The landscape changes slowly from Louisiana to Mississippi to Alabama to Florida. And so does the light. Green fields. Blue skies. Black cows. Red Barns. A Baptist church advises, “Do Your Work Today As If There Is No Tomorrow.”
Perhaps yes, now’s not a time to wreck your head over tomorrow; too many unknowns. Another church and a bit more to the point: “Forgive Us, Lord.” The oil is coming.
One of life’s simple pleasures: driving with the radio on: I hear that the wife of one of the eleven killed says BP will never feel the pain the survivors feel. But how could it? It is not a person. Where a heart would be, it has only money. The Supreme Court disagrees with me; they say a corporation is a person. Does a corporation have a belly-button? Not something for courts to trifle with. Not, in Truth, subject to their opinion.
It’s hot. The sun raises for itself an ocean haze. The shorelines are confettied with orange boom, bracing for the oil’s arrival on the tide. The slick is coming. The rigs foreshadow it. The booms await it.
On the corner, the BP station. I still have half a tank.
Various people called this blowout ‘the worst environmental catastrophe in American history.’ Some simply said ‘in history.’
In the blowout, 206 million gallons of oil mixed with the Gulf’s 660 quadrillion gallons of water. That volume of water could greatly dilute the oil. But the carbon dioxide we’re adding to the atmosphere isn’t getting diluted; it’s continually getting more concentrated. Oil getting into the ocean has everyone’s attention. But the real catastrophe is the oil we don’t spill.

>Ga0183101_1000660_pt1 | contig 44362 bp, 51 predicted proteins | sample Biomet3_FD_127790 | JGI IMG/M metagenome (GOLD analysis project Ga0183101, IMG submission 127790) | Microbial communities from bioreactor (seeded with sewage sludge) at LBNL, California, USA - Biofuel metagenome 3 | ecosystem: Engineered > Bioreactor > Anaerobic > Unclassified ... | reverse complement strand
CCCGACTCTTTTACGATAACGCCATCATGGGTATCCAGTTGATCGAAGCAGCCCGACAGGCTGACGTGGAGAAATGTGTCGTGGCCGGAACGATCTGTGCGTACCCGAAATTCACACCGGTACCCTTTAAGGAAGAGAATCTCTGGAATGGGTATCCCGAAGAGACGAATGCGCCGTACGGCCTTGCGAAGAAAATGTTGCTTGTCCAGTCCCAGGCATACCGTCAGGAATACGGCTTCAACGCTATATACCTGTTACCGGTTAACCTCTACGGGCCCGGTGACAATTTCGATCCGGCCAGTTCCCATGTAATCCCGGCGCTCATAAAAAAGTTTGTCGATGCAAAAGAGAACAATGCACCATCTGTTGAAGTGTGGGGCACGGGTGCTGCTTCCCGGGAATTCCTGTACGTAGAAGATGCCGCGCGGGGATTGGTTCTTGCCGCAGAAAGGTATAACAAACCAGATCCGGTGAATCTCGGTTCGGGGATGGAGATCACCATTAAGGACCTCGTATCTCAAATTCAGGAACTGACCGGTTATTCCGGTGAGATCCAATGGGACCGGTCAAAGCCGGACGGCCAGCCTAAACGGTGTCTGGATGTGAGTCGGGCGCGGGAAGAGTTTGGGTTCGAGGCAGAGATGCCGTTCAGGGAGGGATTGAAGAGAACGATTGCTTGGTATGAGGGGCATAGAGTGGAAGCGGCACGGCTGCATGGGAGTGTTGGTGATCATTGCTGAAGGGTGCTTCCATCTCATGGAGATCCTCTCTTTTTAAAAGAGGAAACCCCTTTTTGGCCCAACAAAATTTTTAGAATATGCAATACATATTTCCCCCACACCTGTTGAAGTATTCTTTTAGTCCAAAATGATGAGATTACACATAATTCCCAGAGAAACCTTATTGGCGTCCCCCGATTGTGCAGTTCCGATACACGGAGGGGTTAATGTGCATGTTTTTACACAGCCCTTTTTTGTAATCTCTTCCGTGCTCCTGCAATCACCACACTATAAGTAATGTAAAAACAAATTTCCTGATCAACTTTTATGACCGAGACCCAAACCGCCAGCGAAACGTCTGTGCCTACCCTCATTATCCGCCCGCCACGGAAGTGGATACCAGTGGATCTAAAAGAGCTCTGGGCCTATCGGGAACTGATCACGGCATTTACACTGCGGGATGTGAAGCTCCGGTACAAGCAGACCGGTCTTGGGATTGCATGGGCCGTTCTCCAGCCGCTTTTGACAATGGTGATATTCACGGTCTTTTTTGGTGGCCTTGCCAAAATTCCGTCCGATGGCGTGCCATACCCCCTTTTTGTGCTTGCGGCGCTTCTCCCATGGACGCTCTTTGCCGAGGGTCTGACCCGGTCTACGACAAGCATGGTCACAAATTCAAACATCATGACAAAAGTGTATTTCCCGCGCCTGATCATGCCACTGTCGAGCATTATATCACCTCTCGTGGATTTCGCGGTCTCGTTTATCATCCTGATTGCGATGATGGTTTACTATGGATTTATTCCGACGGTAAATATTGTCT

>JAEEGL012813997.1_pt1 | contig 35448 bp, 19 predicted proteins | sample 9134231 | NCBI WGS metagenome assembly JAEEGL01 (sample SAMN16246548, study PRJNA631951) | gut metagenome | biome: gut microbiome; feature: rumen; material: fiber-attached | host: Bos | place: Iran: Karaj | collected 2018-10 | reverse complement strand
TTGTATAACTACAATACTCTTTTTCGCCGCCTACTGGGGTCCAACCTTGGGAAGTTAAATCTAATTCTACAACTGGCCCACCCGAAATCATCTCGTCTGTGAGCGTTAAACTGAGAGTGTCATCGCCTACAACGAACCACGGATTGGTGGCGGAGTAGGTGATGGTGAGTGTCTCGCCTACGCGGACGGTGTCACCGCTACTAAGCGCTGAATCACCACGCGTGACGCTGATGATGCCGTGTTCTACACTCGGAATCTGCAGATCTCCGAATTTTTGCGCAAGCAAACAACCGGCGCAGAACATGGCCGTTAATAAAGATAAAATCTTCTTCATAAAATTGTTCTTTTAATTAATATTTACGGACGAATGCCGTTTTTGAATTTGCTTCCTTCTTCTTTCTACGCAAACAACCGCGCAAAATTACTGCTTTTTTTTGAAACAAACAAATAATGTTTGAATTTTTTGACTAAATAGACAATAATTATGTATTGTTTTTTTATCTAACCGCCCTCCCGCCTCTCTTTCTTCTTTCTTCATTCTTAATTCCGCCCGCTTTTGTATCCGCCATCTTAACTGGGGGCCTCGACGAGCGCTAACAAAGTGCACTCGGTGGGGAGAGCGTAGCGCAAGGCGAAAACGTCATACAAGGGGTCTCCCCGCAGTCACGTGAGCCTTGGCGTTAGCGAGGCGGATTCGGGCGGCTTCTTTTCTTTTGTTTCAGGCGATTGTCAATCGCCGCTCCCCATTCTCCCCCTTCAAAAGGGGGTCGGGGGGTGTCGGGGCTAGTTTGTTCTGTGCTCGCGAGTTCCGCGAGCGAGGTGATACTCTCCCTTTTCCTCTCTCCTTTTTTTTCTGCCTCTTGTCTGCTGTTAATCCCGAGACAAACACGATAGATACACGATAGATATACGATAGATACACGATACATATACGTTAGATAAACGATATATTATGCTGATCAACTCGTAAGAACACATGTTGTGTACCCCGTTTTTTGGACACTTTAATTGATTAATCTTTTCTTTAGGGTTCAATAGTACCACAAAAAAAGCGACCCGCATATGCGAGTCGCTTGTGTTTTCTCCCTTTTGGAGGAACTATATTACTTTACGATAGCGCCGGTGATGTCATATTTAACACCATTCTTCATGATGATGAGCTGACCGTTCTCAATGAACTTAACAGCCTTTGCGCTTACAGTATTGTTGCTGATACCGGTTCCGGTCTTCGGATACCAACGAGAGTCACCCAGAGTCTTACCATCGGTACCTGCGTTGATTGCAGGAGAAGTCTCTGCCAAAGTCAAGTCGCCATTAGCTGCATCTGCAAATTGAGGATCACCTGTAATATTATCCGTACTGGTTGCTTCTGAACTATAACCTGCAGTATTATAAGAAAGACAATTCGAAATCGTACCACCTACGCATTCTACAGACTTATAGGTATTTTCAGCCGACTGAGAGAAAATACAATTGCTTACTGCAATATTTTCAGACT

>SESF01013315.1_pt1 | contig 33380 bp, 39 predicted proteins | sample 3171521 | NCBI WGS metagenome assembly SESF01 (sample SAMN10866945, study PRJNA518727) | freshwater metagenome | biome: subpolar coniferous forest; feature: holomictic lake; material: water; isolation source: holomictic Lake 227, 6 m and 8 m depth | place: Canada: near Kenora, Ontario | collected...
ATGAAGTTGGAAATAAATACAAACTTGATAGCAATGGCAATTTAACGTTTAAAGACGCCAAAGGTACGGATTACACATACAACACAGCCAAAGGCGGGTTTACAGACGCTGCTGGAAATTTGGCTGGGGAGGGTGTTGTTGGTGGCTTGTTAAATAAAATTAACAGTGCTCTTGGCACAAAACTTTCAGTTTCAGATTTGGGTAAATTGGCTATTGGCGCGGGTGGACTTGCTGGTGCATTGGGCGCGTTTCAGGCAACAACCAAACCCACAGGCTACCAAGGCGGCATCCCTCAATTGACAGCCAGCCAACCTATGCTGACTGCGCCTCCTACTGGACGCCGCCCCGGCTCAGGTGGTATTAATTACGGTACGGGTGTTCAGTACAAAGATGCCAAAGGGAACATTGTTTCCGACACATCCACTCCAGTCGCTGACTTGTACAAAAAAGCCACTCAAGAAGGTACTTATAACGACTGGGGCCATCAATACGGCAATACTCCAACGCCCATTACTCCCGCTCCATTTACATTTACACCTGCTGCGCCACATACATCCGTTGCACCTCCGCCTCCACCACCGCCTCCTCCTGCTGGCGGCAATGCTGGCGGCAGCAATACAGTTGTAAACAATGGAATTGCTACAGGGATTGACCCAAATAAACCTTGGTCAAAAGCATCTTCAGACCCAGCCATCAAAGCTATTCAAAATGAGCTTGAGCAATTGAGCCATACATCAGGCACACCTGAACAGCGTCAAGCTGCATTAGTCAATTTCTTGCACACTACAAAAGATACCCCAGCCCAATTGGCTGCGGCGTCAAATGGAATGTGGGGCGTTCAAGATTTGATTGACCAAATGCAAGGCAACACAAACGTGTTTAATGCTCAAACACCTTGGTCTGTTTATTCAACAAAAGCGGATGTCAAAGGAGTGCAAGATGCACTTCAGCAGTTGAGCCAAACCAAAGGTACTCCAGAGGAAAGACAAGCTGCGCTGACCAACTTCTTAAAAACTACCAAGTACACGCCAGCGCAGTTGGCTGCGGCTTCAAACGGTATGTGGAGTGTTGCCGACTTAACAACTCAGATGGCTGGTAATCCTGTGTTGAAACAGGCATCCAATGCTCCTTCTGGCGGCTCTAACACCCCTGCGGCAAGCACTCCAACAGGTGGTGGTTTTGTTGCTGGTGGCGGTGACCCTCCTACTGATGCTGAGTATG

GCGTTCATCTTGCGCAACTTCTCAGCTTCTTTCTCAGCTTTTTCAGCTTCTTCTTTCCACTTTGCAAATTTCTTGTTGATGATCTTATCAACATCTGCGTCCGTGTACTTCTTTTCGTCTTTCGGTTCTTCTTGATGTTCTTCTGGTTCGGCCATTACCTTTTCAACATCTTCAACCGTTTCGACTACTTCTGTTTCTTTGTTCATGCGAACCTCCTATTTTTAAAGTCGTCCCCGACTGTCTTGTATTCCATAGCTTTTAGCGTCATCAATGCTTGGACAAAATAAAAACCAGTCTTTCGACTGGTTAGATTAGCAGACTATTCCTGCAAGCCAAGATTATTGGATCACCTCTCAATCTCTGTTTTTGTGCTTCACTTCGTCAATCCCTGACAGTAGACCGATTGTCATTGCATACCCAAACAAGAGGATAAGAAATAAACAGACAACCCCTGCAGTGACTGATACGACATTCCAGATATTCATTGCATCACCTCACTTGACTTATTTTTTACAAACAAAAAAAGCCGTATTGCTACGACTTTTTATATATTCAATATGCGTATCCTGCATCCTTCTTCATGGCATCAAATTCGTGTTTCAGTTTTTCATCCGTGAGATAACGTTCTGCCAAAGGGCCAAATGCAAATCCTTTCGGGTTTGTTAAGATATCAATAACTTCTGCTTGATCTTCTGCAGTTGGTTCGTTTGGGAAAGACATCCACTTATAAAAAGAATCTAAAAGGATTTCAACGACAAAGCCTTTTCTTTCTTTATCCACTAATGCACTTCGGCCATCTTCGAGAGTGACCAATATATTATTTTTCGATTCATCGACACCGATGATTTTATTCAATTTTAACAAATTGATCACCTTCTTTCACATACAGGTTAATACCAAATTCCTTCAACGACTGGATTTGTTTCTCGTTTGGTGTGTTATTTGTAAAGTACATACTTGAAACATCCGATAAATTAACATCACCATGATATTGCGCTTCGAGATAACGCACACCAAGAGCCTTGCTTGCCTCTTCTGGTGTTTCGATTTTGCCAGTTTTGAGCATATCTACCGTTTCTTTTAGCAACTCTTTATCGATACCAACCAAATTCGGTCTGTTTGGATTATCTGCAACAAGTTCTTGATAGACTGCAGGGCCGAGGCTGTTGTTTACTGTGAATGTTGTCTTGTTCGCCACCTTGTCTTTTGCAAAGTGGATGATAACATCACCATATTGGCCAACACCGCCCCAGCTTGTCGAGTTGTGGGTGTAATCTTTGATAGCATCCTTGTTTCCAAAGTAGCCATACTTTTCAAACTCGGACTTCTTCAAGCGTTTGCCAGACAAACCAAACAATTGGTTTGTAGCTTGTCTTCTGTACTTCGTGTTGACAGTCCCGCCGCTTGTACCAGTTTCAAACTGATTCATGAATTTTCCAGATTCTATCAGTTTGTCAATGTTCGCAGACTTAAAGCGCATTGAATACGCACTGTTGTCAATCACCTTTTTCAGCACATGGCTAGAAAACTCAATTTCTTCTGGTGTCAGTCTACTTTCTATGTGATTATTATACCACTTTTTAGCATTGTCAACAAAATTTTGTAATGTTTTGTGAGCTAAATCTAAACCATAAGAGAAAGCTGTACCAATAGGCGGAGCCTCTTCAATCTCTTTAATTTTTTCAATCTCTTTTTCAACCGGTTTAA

It’s the oil we burn, the coal we burn, the gas we burn. The worst spill is the carbon dioxide we spill out of our tailpipes and smokestacks every second of every day, year upon decade.
That spill is changing the atmosphere, changing world climate, altering the heat balance of the whole planet, destroying the world’s polar systems, killing the wildlife of icy seas, killing the tropics’ coral reefs, raising the level of the sea, dissolving shellfish, and turning the oceans acid. And as the reefs dissolve and the ocean’s productivity declines, so will decline the food security of hundreds of millions of coastal peoples.